“It’s a children’s book for adults,” said my Russian friend, enthusiastically recommending Manunia and Me (my working title for Manunia). Narine Abgaryan’s autobiographical novel is the first volume in a bestselling trilogy (2010-12), detailing her wonderfully peculiar childhood in a remote town in Soviet Armenia in the 1980s. She and her best friend Manunia find themselves caught up in mishap after mishap in this upper middle-grade book about friendship.  Manunia’s feisty and formidable grandmother, Ba—short for babushka —keeps an eye on both girls.

Manunia and Me is suitable for all ages, perhaps particularly YA readers. Indeed, Abgaryan’s trilogy has had tremendous success in Russian-speaking countries, largely down to the fact that parents enjoy the narrative as much as its younger readers do. Beautifully written and brilliantly funny, the trilogy has been adapted by Armenian director Arman Marutyan for a TV series currently in pre-production.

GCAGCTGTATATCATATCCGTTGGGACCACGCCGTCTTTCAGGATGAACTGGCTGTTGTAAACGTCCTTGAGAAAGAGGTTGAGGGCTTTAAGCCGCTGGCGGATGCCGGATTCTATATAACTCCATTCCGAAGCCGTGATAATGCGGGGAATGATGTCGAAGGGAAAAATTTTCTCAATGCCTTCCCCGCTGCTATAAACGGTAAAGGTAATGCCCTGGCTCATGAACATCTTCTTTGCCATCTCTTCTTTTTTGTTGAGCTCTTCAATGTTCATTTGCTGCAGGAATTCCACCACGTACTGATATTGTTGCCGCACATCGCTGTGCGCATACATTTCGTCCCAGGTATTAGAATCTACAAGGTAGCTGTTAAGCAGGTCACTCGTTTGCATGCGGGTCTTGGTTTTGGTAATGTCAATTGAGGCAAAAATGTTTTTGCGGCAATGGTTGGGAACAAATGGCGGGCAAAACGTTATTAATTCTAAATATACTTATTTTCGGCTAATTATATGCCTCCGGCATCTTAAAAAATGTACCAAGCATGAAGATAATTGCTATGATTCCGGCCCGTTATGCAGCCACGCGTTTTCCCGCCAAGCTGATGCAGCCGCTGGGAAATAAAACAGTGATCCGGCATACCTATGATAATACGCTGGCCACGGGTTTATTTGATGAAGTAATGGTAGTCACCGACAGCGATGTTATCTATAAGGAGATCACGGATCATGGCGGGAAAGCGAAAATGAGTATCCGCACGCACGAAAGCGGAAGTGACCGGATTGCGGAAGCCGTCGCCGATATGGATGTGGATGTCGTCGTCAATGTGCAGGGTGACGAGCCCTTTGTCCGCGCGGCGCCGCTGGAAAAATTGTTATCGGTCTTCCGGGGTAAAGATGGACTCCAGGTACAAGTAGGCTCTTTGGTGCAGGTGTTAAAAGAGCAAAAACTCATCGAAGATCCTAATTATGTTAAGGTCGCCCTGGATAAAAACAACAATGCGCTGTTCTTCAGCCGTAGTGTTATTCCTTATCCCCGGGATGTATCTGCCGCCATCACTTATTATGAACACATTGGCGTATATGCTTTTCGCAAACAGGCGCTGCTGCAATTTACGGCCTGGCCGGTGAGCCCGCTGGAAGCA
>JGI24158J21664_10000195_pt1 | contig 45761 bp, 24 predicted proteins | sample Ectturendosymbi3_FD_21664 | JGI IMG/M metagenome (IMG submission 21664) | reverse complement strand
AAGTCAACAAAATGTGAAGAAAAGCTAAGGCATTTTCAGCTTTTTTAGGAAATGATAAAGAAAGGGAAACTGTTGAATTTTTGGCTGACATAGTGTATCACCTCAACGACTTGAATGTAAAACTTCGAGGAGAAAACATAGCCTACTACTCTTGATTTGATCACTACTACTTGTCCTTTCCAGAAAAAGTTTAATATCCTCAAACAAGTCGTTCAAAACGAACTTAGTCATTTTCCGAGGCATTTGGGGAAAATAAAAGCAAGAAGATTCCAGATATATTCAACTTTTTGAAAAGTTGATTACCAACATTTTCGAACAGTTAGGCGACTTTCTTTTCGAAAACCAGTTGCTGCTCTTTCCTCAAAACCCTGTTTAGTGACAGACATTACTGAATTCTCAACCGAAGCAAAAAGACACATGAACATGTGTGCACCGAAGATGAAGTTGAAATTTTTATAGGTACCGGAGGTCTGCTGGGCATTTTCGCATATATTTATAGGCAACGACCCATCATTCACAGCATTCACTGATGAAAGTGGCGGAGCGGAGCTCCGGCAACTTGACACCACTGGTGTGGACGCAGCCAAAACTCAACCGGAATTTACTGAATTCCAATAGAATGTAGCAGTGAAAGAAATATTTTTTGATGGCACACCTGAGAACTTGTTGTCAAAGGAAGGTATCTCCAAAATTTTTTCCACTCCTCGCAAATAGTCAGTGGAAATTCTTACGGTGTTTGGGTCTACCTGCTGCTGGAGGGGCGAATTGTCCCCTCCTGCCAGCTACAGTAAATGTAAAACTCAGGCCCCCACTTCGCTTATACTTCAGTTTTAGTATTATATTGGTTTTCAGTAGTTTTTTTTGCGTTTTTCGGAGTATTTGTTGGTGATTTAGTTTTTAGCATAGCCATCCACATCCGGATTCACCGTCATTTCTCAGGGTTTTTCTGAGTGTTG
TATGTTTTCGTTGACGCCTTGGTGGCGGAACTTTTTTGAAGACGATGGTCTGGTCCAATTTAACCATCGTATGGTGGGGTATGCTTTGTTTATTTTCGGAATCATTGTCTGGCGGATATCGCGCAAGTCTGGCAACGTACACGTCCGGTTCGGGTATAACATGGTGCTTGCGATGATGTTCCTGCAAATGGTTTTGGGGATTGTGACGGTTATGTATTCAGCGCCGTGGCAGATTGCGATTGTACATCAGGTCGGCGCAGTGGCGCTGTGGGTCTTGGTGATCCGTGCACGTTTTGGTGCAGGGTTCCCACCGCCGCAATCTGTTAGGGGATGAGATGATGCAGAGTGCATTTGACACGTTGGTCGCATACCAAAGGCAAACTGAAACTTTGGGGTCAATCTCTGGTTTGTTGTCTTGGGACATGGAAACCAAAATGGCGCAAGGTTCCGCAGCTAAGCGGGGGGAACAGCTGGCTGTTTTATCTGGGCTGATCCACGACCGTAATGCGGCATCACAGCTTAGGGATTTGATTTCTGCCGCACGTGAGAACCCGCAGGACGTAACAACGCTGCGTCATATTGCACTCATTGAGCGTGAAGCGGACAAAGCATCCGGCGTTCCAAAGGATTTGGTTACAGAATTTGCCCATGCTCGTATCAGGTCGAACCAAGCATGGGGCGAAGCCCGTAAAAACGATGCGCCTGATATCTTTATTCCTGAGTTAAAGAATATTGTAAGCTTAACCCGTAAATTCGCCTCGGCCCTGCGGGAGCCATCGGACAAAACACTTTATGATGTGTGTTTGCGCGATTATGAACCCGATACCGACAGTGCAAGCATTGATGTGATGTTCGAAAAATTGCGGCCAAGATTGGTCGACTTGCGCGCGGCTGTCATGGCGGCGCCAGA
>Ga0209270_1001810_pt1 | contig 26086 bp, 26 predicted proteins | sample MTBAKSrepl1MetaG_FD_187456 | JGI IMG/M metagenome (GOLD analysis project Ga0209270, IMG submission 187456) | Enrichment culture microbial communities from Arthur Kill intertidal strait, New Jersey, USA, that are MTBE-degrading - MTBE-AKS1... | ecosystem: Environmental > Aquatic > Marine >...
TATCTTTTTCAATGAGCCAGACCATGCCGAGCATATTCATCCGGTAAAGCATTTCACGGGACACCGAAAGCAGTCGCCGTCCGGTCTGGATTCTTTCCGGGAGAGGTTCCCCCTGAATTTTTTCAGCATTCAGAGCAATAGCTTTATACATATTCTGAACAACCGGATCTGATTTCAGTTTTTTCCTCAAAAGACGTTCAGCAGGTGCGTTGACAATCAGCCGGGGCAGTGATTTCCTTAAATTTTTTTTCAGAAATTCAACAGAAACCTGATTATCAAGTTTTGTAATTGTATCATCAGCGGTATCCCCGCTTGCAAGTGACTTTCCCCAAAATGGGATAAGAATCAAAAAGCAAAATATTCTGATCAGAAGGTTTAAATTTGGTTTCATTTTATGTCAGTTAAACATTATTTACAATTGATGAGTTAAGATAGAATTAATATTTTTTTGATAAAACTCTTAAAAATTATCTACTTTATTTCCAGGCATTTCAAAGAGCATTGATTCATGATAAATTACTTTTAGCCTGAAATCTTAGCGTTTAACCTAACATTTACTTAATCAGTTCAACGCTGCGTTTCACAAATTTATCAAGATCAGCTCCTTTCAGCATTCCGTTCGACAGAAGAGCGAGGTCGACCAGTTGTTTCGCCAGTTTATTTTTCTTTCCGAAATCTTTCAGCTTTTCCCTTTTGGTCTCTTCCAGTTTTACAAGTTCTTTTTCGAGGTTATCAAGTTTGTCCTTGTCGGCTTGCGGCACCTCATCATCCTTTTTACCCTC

Born in 1971, Narine (pronounced Nar-ee-nay) Abgaryan is an award-winning writer, named in 2020 as ‘one of Europe’s most exciting authors’ by the Guardian newspaper. In 2016, she won the Yasnaya Polyana prize, Russia’s most prestigious literary award, for Three Apples Fell from the Sky, which was published in English by Oneworld (2020) in Lisa Hayden’s translation. (For Lisa’s own blog post in this RusTrans bursary series, see here).  The Guardian called Three Apples ‘[a] magical realist story of friendship and feuds […] set in the remote Armenian mountain village of Maran, where […] an ancient telegraph wire and a perilous mountain path that even goats struggle to follow is their only connection to the outside world’. Another YA story-cycle by Abgaryan, Semyon Andreevich (2012) was named “the best children’s book of the last decade in Russia” in a report by an Armenian radio station. Her latest novel for adults, 2020’s Simon, is already being optioned for translation into English. I  believe Manunia and Me could be at least equally commercially successful as Three Apples on the Anglophone market. To quote Abgaryan herself as cited in the same Guardian article: “Humanity is in dire need of hope, of kind stories.”